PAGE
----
Internet Symptom Searches Reflect CHD Patterns

Internet searches for common heart disease symptoms, such as chest pain, correspond with regional, seasonal, and diurnal trends for coronary heart disease (CHD) hospitalizations, new research suggests.

Investigators used Google Trends to determine the frequency of Internet searches relative to chest pain symptoms between 2010 and 2017 in the United States, the United Kingdom, and Australia, correlating these trends with data on prevalence of CHD hospitalizations for the same period.

The researchers looked at geographic and seasonal variations, as well as the time of day when the most searches were conducted.

They found that Internet searches were correlated with the regions with the highest rates of CHD. Moreover, there was a threefold increase in searches in all three countries during winter months compared with summer months and a 100% increase during peak searching hours, which were between 6 AM and 8 AM local time.

“One of the things we can conclude is that for individuals with chest pain, one of the first resources they go to is Google, and search for ‘chest pain’ and use Google to understand their symptoms,” senior author Amir Lerman, MD, professor of medicine and director, Chest Pain and Coronary Physiology Clinic, Division of Ischemic Heart Disease and Critical Care, Department of Cardiovascular Medicine, Mayo Clinic, Rochester, Minnesota, told | Medscape Cardiology.

“On the one side, this can be good and an opportunity for them to learn more; but on the other side, it can potentially delay the time in which they actually seek medical care, so the medical community should try to collaborate with search engines to direct people toward getting help,” he said.

The study was published online October 4 in JAMA Cardiology.

Relating Habits to Symptoms

“Increasingly, patients are turning to online search engines such as Google to evaluate their symptoms prior to turning to a physician,” the authors write.

Google Trends, a free, unbiased, publically availably tool, analyzes search data, with each data point representing the proportion of searches for the queried item by the total searches on the geography of the area selected during a given time range selected.

The researchers used Google Trends to investigate the trends patients show in searching for information about chest pain — specifically, whether there is a relationship between region, season, and time of day of the searches, since CHD has been shown to exhibit geographic, seasonal, and diurnal variations.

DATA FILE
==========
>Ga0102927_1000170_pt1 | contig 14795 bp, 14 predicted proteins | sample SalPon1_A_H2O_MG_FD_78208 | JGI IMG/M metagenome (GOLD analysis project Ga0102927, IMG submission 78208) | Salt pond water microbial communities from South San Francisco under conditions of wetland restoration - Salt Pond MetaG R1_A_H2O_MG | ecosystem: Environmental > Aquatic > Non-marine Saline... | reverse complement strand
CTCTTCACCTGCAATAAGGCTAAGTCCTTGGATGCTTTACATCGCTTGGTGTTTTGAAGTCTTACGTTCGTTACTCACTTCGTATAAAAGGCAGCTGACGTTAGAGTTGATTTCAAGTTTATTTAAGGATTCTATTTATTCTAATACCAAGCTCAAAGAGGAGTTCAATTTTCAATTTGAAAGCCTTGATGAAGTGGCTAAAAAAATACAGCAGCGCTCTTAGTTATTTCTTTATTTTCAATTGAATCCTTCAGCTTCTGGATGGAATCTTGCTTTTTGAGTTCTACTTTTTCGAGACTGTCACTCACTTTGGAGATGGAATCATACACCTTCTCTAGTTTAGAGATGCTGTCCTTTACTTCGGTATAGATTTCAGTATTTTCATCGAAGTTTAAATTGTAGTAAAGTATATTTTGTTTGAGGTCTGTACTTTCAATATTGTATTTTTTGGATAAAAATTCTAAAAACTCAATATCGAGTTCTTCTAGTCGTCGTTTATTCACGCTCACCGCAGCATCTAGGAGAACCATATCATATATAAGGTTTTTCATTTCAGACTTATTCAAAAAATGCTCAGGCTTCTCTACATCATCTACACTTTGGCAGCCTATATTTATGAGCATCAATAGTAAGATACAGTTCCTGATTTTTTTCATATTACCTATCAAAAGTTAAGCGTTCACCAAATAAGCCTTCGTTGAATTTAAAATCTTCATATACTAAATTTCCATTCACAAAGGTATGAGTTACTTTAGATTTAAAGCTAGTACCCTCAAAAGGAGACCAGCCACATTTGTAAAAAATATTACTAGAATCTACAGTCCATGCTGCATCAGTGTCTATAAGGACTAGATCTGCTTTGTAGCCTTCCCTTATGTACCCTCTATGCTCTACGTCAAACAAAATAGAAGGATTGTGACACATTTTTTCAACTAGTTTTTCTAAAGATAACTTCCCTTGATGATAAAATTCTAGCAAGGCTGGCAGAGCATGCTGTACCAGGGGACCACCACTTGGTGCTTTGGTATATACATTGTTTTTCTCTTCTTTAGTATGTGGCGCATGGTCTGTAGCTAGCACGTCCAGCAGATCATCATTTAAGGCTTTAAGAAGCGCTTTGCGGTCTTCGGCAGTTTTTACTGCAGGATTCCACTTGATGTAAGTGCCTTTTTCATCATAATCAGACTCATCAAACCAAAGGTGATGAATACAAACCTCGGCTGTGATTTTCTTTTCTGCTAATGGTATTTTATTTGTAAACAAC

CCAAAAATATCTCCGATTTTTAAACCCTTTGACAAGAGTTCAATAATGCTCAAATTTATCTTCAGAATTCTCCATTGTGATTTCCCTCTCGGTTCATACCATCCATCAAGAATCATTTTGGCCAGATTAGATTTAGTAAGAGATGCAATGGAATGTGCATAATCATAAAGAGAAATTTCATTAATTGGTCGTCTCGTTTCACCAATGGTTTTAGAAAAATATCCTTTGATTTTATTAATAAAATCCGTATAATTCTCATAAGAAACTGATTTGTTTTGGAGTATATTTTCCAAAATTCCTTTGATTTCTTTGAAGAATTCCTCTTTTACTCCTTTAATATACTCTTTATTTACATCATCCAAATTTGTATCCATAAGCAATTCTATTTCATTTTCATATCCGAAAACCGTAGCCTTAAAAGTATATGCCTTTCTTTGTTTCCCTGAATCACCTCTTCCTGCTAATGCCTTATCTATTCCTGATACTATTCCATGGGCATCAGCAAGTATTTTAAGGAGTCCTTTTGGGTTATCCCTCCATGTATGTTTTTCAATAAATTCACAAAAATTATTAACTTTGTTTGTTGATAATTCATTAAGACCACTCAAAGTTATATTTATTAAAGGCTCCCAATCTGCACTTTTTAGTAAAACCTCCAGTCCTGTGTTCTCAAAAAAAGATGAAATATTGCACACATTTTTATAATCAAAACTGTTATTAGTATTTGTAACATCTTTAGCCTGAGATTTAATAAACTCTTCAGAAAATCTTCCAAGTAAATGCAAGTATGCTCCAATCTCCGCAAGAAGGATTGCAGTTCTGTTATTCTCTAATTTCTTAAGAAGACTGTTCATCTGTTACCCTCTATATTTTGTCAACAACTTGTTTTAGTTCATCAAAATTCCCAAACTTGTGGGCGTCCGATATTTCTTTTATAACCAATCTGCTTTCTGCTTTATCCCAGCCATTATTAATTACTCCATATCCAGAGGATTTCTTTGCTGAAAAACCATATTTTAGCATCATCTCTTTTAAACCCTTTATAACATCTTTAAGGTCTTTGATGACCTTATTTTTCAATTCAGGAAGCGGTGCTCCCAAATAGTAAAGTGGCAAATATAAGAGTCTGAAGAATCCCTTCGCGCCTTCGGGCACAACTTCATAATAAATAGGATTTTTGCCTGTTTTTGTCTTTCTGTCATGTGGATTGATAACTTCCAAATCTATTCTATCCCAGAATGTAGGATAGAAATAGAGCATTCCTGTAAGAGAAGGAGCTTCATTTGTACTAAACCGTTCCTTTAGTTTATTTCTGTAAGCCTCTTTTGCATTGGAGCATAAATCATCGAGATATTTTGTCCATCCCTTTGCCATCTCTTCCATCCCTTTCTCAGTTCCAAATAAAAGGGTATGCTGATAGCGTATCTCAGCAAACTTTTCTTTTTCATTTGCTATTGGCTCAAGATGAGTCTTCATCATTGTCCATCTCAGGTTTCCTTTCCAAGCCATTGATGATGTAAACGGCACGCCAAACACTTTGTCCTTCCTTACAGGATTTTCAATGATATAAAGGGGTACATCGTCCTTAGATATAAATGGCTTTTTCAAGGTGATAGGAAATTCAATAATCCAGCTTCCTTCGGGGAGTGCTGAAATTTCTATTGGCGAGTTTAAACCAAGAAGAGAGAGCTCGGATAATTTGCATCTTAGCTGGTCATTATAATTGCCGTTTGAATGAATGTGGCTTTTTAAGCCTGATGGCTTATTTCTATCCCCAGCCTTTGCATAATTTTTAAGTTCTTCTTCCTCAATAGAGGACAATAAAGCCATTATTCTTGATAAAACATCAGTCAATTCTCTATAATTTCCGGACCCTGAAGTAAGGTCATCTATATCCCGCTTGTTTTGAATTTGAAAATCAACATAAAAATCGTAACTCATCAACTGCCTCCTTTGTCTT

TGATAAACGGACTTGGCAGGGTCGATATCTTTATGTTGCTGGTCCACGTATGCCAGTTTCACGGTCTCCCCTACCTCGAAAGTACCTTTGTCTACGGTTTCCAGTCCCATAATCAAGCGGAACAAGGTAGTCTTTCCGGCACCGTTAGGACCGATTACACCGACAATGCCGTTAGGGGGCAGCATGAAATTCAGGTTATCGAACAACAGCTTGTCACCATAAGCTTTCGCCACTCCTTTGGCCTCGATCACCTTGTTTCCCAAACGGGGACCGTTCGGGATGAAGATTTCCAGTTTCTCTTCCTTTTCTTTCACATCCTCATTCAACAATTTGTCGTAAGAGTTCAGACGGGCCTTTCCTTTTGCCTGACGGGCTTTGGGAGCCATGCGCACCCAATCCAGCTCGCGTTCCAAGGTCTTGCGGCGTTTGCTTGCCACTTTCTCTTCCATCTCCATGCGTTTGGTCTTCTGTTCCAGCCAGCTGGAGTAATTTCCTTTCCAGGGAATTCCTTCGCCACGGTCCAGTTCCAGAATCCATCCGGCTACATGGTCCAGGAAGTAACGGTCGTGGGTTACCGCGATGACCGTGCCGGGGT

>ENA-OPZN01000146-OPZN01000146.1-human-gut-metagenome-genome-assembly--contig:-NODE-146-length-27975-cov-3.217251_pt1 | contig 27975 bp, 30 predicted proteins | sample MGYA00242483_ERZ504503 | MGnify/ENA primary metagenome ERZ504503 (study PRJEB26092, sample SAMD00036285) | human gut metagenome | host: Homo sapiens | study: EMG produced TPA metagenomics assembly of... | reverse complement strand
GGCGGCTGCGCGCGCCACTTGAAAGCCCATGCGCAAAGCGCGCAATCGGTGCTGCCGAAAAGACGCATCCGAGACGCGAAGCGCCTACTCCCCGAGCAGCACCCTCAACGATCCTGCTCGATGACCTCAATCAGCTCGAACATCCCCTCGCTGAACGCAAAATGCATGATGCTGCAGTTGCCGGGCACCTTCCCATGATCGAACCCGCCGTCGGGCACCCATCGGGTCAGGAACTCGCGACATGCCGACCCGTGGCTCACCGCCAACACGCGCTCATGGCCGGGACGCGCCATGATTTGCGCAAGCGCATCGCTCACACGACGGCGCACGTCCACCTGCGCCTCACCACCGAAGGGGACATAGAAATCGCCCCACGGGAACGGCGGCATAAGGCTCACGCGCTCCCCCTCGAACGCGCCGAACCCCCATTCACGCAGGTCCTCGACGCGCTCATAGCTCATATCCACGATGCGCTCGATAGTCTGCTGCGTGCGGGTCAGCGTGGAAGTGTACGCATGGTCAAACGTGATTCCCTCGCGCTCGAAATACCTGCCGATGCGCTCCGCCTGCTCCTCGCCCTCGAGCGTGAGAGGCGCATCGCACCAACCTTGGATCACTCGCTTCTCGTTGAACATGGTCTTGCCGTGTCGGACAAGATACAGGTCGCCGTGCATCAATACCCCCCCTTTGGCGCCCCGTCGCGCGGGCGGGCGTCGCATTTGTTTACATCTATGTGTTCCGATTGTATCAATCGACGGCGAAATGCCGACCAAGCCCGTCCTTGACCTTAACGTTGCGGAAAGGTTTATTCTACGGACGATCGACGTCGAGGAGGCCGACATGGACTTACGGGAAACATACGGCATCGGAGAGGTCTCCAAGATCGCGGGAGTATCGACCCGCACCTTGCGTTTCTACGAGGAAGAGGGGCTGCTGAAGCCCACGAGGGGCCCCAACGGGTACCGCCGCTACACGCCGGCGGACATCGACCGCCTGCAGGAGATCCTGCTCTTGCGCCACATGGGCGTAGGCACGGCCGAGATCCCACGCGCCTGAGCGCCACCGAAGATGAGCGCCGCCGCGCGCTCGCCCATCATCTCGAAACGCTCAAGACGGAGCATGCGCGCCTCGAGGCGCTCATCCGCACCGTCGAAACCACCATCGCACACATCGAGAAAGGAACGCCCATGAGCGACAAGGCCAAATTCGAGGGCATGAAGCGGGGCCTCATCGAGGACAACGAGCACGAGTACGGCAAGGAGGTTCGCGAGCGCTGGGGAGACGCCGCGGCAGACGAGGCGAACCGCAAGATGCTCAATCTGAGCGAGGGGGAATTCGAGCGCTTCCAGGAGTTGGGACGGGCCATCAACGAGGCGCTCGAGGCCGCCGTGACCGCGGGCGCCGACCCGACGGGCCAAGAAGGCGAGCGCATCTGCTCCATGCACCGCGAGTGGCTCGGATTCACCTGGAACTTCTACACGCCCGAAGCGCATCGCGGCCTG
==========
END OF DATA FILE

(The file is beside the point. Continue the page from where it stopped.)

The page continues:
“We used Google Trends to look at the patterns by which individuals are searching for words like ‘chest pain’ and whether those coincided with areas of high prevalence of heart disease, times of day when there is a higher prevalence of MI, and seasons when there is a higher prevalence of MI,” Lerman said.

To track search queries they analyzed the frequency of people’s use of Google to search for chest pain, chest discomfort chest pressure, or angina.

To investigate geographical variation, the researchers obtained data on annual CHD hospitalization rate per 1000 Medicare beneficiaries from the Centers for Disease Control and Prevention (CDC) Atlas of Heart and Stroke Statistics from January 2010 to December 2014.

They compared the query trends to the hospitalization data during the same time frame.

A similar query was investigated during the same time frame for knee pain, a control symptom.

The researchers also divided the geographic analysis of 2010-2014 into three 2-year categories: 2012-2014, 2011-2013, and 2010-2012.

Additionally, they examined data from three large, predominantly English-speaking countries from July 2012 to July 2017.

They used a multivariate linear regression model, using month and year as predictor variables and relative search frequency as the outcome variable.

To investigate diurnal variation, the researchers also analyzed the volume of searches in the United States, United Kingdom, and Australia for four 1-week intervals, adjusting hourly data to the most populous time zone in each country.

“Our initial motivation for this study was talking to patients and asking them what is the first thing they actually do when they have chest symptoms, and many told us that they went to search for their symptoms online,” Lerman recounted.

“We wanted to understand how the habits of people using search engines related to their symptoms and how prevalent that was,” he said.

Key Peak Times

“Chest pain” was the most frequently used search word of four keywords used to describe chest pain symptoms and was used 4.5-fold more than “angina” and 13-fold more than “chest pressure” or “chest tightness.”